By allowing ads to appear on this site, you support the local businesses who, in turn, support great journalism.
Win it for Tommy
Placeholder Image

 T.L. Hanna High School in Anderson, S. C., had their "Radio."

 We had our Tommy. They made a movie about "Radio," starring Cuba Gooding, Jr., as the challenged young man who becomes the unofficial mascot of the football team, bringing inspiration and good cheer to those around him.

We could make a movie about Tommy, too. Tommy started hanging around the practice fields at Clinch County High School sometime in the 1990s. He lived nearby and soon was helping then-Coach Cecil Barber around the field and in the locker room.

A couple of scenes that stick out in my mind would have to be included in our Tommy movie:

We had a big game at home, against one of our fiercest rivals. While the team was warming up, Tommy had a seizure of some type on the field. While medical professionals were treating him, the team went into the locker room to hear their pregame speech. Coach Barber checked on Tommy before he went into the locker room. Tommy was fine, the medics told the coach as they tended to him in the ambulance.

Coach Barber, though, being the ultimate motivator, saw an opportunity.

"Guys, I just talked to the paramedics," he told the team with emotion in his voice. "And I don't think Tommy's going to make it. Tommy loves the Panthers, and there is nothing Tommy would want more than for you to go out there and win tonight... for him. So, let's win this one for Tommy!"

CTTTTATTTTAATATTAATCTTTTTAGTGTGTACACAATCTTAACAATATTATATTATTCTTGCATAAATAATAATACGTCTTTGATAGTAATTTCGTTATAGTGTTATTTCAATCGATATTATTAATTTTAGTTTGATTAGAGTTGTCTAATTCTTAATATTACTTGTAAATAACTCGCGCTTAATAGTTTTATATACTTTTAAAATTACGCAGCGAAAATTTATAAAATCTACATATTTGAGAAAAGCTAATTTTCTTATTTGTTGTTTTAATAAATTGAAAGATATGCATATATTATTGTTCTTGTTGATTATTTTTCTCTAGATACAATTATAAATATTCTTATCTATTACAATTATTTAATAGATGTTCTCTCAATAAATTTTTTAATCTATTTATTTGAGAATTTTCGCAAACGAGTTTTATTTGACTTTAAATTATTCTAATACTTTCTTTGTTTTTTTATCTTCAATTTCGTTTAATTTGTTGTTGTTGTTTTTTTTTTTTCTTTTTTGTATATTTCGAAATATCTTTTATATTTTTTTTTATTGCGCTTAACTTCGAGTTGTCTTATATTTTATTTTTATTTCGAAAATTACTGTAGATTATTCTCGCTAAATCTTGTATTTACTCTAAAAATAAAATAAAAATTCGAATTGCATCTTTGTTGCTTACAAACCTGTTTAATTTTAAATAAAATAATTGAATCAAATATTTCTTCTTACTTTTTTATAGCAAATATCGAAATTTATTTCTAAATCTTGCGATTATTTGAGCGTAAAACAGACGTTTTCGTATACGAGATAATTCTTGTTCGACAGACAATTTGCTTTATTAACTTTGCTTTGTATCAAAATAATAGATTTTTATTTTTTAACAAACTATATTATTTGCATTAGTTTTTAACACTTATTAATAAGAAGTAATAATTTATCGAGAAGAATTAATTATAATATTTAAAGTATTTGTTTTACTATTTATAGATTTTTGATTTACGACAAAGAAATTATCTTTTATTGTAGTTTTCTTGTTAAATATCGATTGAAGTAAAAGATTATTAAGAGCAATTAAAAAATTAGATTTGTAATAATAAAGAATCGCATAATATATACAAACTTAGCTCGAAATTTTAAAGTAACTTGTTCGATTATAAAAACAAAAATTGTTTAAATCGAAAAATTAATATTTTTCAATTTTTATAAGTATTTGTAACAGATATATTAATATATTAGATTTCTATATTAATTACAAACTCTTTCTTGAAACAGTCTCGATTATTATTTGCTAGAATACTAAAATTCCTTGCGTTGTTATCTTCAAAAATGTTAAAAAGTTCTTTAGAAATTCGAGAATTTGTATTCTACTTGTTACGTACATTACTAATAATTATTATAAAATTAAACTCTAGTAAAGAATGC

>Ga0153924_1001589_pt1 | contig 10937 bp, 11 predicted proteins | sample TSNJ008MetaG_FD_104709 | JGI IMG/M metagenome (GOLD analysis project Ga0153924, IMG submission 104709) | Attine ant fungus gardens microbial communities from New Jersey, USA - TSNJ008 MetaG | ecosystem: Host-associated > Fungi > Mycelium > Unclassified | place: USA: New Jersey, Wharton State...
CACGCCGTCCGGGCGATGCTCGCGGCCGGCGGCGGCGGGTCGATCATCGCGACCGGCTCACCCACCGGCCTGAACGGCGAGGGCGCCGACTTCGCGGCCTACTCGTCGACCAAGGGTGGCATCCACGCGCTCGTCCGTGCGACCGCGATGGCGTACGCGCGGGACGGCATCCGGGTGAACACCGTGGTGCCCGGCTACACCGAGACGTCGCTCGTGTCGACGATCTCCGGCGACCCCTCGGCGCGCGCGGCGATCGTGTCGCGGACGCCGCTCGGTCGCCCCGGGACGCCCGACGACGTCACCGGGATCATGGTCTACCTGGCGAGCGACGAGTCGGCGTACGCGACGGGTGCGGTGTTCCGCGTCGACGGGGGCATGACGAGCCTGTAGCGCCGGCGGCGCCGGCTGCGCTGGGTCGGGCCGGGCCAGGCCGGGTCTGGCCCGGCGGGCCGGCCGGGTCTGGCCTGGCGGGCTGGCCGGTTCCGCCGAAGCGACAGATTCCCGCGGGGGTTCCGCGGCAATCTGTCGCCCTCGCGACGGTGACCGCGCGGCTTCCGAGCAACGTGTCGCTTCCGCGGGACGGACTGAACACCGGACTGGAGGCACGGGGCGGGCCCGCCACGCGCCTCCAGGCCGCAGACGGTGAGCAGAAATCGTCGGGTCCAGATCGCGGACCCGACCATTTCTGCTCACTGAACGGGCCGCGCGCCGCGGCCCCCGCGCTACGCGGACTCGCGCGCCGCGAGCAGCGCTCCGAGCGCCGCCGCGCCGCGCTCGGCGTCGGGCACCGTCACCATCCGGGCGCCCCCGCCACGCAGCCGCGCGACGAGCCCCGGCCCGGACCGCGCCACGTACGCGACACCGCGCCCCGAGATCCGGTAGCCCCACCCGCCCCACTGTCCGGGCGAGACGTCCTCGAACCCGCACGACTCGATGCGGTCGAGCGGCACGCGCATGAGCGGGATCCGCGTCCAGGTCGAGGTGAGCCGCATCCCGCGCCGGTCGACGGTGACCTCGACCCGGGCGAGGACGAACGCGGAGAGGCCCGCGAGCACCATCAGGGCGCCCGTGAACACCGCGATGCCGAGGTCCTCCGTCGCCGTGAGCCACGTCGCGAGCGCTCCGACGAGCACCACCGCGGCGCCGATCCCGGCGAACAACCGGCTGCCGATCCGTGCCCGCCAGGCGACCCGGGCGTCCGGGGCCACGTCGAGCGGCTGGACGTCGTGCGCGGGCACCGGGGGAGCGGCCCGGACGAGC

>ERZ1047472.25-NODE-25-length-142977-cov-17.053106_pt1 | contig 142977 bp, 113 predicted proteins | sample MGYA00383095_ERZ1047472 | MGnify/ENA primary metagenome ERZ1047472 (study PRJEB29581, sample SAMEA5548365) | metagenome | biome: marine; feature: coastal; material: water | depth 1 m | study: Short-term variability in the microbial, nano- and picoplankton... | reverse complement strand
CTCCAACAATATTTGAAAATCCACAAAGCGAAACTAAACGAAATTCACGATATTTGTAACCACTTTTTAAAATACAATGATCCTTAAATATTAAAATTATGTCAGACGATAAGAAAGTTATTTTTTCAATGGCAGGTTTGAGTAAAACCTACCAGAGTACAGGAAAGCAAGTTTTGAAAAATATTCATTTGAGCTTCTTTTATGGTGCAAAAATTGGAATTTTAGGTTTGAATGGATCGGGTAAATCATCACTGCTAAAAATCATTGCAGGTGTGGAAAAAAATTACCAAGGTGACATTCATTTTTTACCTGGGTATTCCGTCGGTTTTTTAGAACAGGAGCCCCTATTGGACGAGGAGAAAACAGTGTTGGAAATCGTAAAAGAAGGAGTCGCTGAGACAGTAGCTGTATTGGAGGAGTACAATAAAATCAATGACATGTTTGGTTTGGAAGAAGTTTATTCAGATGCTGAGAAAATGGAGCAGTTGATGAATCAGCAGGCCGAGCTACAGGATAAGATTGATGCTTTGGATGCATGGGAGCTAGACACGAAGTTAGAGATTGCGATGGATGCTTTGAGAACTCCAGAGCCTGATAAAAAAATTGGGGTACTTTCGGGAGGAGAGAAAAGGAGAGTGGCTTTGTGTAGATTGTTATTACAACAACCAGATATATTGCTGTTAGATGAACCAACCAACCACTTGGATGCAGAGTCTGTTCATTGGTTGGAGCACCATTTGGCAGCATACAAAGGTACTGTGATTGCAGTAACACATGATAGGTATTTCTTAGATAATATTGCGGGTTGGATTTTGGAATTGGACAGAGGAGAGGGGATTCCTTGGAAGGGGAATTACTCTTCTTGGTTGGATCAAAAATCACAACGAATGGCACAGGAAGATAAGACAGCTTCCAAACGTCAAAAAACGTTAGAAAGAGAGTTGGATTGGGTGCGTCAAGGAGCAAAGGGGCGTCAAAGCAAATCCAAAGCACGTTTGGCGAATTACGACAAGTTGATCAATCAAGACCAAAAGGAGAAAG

The team then stormed out of the locker room, screaming, "Let's win this one for Tommy!"

That same season, after a game against another heated rival, players and coaches were shaking hands on the field after the game. Tommy got in line with the players and coaches, and when he got to the head coach of the opposing team, he shuffled up to the man, said "good game" meekly and stuck out his hand. When the coach reached for Tommy's hand, Tommy jerked his hand up and said "Ha! Ha!" in the astonished coach's face.

A couple of years later, Tommy graduated to the stands, where he was always the first in the stadium and sat on the front row.

"Hey, hey, hey, hey, hey, Len, how do you think the Panthers will do tonight?" he would ask as I would walk by him.

"Well, I don't know Tommy," I would reply. "What do you think?"

"Hey, hey, hey, hey, I think we're going to win."

The subject was always the same with Tommy. I would see him sweeping in front of Lutz, Brown, Peagler & Manley insurance office every Monday morning - his day job.

"Hey, hey, hey, hey, Len, you going to the game Friday?"

"Yep, how bout you, Tommy?"

"Yeah," he would say, then pause. "Do you think the Panthers will win?"

"Well, I don't know, Tommy. What do you think?"

"Hey, hey, hey, hey, I think we're going to win."

Tommy won't be going to any more Panther games. He died last week at the age of 61.

I've been around high school sports most of my life, either as a student or covering athletic events for a newspaper. Nearly every high school has their own Tommy or Radio - some unique person who finds a home, and acceptance, in the family of high school sports.

Most of our current players probably didn't know Tommy well. He had been ill as of late and hadn't been able to make it out to the football field like he used to.

But, sometime this season, when the chips are down for the Panthers, we absolutely have to use Coach Barber's "win this one for Tommy" speech.

Tommy would love it.

 Len Robbins is editor and publisher of The Clinch County News.